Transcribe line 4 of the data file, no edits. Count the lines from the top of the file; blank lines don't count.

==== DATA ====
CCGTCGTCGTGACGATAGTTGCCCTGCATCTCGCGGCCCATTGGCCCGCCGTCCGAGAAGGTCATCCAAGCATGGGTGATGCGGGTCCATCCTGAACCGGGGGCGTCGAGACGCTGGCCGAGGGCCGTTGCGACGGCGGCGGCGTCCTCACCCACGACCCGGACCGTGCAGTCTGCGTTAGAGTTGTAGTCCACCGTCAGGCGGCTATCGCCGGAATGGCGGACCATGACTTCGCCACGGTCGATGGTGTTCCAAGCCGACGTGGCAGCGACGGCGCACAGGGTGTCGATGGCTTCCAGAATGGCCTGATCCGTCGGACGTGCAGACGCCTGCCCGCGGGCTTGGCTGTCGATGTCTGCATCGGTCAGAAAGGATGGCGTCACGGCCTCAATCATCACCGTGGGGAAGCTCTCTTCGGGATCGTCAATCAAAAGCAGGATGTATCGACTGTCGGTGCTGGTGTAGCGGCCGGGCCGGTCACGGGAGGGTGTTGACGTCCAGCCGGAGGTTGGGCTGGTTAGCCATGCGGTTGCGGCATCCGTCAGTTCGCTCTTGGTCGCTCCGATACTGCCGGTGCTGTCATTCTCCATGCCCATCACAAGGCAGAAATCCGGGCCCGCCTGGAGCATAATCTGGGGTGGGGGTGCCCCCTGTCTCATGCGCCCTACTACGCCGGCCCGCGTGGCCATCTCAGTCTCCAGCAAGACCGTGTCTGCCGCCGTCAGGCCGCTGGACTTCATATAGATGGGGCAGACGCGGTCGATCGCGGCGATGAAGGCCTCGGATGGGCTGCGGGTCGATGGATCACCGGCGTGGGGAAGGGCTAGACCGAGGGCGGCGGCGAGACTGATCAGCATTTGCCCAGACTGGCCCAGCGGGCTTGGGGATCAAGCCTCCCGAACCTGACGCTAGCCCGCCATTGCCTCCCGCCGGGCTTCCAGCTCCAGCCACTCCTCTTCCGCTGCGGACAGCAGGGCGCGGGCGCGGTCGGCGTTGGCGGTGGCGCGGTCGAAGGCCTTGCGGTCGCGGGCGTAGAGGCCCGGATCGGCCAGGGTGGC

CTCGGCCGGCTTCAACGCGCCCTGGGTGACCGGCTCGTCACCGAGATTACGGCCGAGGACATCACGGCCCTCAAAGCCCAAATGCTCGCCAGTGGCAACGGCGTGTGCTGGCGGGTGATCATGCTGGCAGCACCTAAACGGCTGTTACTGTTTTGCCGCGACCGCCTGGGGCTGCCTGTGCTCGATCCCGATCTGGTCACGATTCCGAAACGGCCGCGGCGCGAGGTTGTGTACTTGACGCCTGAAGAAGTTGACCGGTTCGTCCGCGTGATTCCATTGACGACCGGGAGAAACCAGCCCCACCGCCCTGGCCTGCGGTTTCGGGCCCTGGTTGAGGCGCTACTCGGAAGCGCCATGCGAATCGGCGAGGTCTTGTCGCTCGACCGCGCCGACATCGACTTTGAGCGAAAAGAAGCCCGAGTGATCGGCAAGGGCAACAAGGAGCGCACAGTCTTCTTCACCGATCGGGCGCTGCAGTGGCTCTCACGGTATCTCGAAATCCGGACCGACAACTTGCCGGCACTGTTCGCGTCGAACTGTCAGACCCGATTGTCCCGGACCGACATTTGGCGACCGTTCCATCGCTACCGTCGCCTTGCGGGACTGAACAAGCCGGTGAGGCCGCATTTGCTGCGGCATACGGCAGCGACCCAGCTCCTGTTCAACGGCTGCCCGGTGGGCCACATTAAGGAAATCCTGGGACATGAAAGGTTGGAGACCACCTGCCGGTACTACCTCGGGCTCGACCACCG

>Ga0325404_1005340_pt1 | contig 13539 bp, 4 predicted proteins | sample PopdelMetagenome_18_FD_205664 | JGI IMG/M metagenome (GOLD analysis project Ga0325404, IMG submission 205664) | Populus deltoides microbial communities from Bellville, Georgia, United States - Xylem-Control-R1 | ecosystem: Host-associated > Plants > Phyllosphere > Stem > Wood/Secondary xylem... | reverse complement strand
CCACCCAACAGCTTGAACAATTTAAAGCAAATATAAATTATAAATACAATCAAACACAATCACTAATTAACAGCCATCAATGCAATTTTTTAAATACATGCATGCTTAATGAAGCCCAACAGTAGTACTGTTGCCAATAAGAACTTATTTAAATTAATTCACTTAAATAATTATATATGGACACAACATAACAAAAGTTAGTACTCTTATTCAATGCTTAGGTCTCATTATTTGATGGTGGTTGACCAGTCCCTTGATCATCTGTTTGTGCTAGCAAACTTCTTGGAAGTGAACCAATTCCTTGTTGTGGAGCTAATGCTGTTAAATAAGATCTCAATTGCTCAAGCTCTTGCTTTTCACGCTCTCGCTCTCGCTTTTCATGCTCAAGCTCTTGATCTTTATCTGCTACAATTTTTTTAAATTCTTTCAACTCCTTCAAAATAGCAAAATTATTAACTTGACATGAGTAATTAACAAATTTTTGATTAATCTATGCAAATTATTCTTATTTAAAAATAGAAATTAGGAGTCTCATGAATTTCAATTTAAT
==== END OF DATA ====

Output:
CCACCCAACAGCTTGAACAATTTAAAGCAAATATAAATTATAAATACAATCAAACACAATCACTAATTAACAGCCATCAATGCAATTTTTTAAATACATGCATGCTTAATGAAGCCCAACAGTAGTACTGTTGCCAATAAGAACTTATTTAAATTAATTCACTTAAATAATTATATATGGACACAACATAACAAAAGTTAGTACTCTTATTCAATGCTTAGGTCTCATTATTTGATGGTGGTTGACCAGTCCCTTGATCATCTGTTTGTGCTAGCAAACTTCTTGGAAGTGAACCAATTCCTTGTTGTGGAGCTAATGCTGTTAAATAAGATCTCAATTGCTCAAGCTCTTGCTTTTCACGCTCTCGCTCTCGCTTTTCATGCTCAAGCTCTTGATCTTTATCTGCTACAATTTTTTTAAATTCTTTCAACTCCTTCAAAATAGCAAAATTATTAACTTGACATGAGTAATTAACAAATTTTTGATTAATCTATGCAAATTATTCTTATTTAAAAATAGAAATTAGGAGTCTCATGAATTTCAATTTAAT